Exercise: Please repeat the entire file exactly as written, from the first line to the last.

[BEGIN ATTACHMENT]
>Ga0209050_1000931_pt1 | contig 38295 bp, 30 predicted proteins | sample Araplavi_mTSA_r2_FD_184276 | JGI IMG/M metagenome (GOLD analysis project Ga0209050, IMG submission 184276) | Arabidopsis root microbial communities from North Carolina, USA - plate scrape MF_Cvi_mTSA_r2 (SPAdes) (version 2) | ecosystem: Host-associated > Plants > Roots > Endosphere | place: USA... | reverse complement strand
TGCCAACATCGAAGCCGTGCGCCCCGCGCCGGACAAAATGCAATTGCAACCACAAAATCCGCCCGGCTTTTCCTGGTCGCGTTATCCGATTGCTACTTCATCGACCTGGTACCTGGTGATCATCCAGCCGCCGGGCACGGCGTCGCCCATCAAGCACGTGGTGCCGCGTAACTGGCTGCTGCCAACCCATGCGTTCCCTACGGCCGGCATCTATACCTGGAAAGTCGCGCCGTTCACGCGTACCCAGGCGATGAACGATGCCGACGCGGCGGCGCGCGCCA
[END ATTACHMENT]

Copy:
>Ga0209050_1000931_pt1 | contig 38295 bp, 30 predicted proteins | sample Araplavi_mTSA_r2_FD_184276 | JGI IMG/M metagenome (GOLD analysis project Ga0209050, IMG submission 184276) | Arabidopsis root microbial communities from North Carolina, USA - plate scrape MF_Cvi_mTSA_r2 (SPAdes) (version 2) | ecosystem: Host-associated > Plants > Roots > Endosphere | place: USA... | reverse complement strand
TGCCAACATCGAAGCCGTGCGCCCCGCGCCGGACAAAATGCAATTGCAACCACAAAATCCGCCCGGCTTTTCCTGGTCGCGTTATCCGATTGCTACTTCATCGACCTGGTACCTGGTGATCATCCAGCCGCCGGGCACGGCGTCGCCCATCAAGCACGTGGTGCCGCGTAACTGGCTGCTGCCAACCCATGCGTTCCCTACGGCCGGCATCTATACCTGGAAAGTCGCGCCGTTCACGCGTACCCAGGCGATGAACGATGCCGACGCGGCGGCGCGCGCCA